Community Transit, Sound Transit, and Pierce Transit are among the agencies offering fare-free service

In response to the ongoing coronavirus pandemic, several transit agencies in the Puget Sound region have announced that they are switching to fare-free operations and some are also cutting service. As we’ve been tracking on our updated coronavirus dashboard, there are a lot of changes ahead as the situation evolves.

The general consensus is that reducing most contact between bus drivers and riders can be done with rear door boarding and withholding fare collection until conditions return to normal. Riders needing ramp or ADA access are allowed to use the front doors if needed.

As of writing (on Thursday night), seven transit agencies have announced fare collection suspensions: King County Metro, Sound Transit, Community Transit, Pierce Transit, Kitsap Transit, Skagit Transit, and Whatcom Transportation Authority. These fare suspensions apply to all services, including trains, ferries, and paratransit, and will take effect at various times, the latest so far being Tuesday, March 24.

Full details after the jump.

King County Metro and Seattle Streetcar

Metro has announced that it will no longer collect fares on its buses, water taxis, and paratransit beginning today. There are also major cuts to bus service that begin on Monday, March 23, and a service change for the Eastside that is also taking place this weekend. These fare changes also apply to the Seattle Streetcar, which will only run the First Hill line and suspend the South Lake Union line.

Sound Transit

Sound Transit will also stop collecting fares today on all services, including Link light rail, Sounder, and ST Express. Link will remain on its Connect 2020 schedule when it resumes operations on Monday following this weekend’s downtown closure (with bus bridging in effect). Sounder trips will be reduced to 8 round trips on the South Line and 2 on the North Line. ST Express routes operated by Metro (522, 541, 542, 544, 545, 550, 554, 555, 556) will have reduced trips during rush hours. Other ST Express routes remain unaffected at the moment.

Community Transit

Community Transit stopped collecting fares on Friday, March 20, and will continue to encourage riders to use the rear doors until further notice. Four coach operators were diagnosed with COVID-19 and began quarantining 6-14 days ago. CT will be implementing a new supplemental paid leave program (of up to 80 hours) to allow employees to self-quarantine if sick with potential coronavirus/COVID-19 symptoms.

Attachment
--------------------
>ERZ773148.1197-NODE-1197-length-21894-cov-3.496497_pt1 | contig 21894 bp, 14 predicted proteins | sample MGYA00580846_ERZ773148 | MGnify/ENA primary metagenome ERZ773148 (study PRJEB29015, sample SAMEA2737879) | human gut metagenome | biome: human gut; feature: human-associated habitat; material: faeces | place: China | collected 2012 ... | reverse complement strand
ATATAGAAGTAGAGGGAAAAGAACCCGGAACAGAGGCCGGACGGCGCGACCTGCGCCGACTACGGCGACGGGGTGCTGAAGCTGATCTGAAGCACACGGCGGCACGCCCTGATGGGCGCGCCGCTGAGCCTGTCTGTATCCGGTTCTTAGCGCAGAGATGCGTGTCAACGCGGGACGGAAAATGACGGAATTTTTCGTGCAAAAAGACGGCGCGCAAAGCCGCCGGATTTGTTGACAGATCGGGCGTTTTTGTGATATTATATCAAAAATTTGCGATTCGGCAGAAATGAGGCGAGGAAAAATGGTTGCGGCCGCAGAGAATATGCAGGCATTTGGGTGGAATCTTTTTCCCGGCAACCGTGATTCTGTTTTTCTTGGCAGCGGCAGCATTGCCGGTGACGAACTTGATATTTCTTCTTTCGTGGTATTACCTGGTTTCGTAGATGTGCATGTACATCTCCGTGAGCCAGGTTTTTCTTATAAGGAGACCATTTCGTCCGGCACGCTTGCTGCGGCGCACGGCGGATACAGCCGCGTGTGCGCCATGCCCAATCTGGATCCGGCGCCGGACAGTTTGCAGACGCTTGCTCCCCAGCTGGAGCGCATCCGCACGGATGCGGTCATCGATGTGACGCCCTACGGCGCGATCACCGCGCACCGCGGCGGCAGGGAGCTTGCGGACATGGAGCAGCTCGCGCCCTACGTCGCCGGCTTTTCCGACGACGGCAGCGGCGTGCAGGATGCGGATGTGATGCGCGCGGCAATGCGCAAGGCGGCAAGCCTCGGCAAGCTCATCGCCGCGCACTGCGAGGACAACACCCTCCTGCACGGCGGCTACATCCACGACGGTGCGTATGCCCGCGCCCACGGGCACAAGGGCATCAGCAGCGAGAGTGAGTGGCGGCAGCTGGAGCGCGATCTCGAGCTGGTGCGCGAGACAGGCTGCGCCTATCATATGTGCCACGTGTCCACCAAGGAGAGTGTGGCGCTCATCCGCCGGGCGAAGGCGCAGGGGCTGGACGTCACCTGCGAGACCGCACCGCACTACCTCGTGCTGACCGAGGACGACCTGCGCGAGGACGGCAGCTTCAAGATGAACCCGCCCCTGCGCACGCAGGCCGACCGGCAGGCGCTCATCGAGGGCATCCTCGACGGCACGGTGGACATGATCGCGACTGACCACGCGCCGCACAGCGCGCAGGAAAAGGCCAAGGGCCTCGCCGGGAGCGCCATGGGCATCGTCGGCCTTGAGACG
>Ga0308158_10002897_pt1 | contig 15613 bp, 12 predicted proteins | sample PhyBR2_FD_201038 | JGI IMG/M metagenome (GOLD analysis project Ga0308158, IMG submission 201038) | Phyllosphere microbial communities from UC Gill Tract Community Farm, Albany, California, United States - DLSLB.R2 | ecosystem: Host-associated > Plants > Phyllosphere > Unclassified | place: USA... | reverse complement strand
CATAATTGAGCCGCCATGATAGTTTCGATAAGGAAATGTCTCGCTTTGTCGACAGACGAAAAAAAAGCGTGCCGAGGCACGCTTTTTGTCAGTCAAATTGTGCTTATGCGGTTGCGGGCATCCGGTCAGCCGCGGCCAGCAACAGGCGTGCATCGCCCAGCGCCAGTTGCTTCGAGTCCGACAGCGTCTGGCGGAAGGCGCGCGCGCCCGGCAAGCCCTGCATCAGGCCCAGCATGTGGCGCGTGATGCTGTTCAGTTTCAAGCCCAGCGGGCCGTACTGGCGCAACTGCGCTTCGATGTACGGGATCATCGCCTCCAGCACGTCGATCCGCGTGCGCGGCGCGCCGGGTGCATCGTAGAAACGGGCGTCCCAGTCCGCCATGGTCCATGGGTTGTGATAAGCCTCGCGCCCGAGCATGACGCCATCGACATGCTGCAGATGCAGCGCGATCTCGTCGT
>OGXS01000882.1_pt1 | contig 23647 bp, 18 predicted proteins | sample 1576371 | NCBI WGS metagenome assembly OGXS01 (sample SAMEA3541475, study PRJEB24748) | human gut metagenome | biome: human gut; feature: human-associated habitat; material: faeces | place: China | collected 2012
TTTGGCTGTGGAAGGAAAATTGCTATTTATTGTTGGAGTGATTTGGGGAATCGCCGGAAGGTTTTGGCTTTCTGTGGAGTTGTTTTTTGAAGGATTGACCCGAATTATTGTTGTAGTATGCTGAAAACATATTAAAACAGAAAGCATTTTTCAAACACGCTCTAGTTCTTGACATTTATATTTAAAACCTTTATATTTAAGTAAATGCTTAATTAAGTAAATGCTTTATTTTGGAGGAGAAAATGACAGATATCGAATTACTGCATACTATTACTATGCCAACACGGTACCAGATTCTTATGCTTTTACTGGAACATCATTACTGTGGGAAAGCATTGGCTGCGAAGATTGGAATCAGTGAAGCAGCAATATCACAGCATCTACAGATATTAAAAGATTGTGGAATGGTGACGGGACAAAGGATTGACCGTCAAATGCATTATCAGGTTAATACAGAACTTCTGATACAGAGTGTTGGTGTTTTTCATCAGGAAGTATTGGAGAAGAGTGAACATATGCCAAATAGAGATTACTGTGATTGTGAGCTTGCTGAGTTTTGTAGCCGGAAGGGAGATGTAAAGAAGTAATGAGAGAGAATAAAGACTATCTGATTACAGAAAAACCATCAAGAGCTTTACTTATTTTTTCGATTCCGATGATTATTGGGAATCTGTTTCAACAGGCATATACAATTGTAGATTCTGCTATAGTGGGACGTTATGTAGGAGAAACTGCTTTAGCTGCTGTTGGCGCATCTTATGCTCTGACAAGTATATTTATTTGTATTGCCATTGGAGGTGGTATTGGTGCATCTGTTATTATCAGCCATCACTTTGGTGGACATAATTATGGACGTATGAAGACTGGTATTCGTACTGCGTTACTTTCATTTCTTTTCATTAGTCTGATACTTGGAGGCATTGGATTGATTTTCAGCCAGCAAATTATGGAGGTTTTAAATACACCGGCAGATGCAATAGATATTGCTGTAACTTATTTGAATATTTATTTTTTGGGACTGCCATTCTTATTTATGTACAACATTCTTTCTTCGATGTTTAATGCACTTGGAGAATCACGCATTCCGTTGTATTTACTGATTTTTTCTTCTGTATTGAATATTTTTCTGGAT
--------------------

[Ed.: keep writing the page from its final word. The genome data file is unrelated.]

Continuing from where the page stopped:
Beginning Monday, March 30, Community Transit will reduce its services by 25 percent. Commuter routes to Downtown Seattle, UW, and Boeing will be the most affected, while local routes will also have longer gaps and reduced hours of operation. CT has seen total boardings in mid-March decline 57 percent compared to February 2020, while ridership on commuter routes have dropped almost 80 percent.

Pierce Transit

Beginning on Tuesday, March 24, Pierce Transit will stop collecting fares and ask riders to use the rear doors for boarding. The agency’s customer service office at Tacoma Dome Station will close on Wednesday, March 25, with all inquires taken by phone instead.

Pierce Transit has also cordoned off some seats on buses to promote social distancing between passengers.

Everett Transit

Everett Transit will continue to collect fares but is reducing service and operating hours at facilities. Beginning on Monday, March 23, buses will run on weekdays with Saturday service levels. Routes 6 and 70 will be temporarily suspended and Route 18 will use a special schedule. On Saturdays, buses will operate with Sunday service levels, except for the suspended Route 6.

Everett Station’s lobby will only be open from 7:30 a.m. to 6:00 p.m. on weekends. The customer service center at the station will be open from 10 a.m. to 6 p.m. on weekdays.

Kitsap Transit

Beginning Monday, March 23, Kitsap Transit will stop collecting fares on its buses and ferries. The fast ferries to Seattle will have limited capacities and reservations for the Bremerton route have been suspended. The agency reports a 66 decline in bus ridership and 75 percent drop in ferry passengers in mid-March compared to late February.

Intercity Transit

Intercity Transit will require passengers to board from the rear doors on buses unless they are in need of ADA or ramp access. The agency stopped collecting fares in January as part of its pilot program, but has also reduced service in response to the coronavirus crisis. The One and DASH shuttles have been discontinued, along with commuter service to Tacoma, which has been replaced by routes to Lakewood.

Mason Transit Authority

Beginning on Monday, March 23, Mason Transit will use reduced schedules on most of its routes. Route 8 and the “Zipper” shuttle will be suspended. There will be no service on Saturday and limited service for dial-a-ride users on weekdays and Saturdays.

Clallam Transit

Clallam Transit has suspended Route 123 (the Strait Shot) between Bainbridge Island and Port Angeles, but will continue to provide regular local service.

Skagit Transit

Skagit Transit has stopped collecting fares and plans to maintain its current levels of service.

Island Transit

Beginning Monday, March 23, Island Transit will implement major cuts to its bus service. The reduced weekday service will be based on normal Saturday levels, with extended hours of operation. Saturday service will remain unaffected until further notice. The agency’s guided tours program has been cancelled until further notice.

Whatcom Transportation Authority

Whatcom Transportation Authority has stopped collecting fares and will not be selling passes at its outlets.

13 Replies to “Coronavirus: Many agencies offering free fares, some cut service”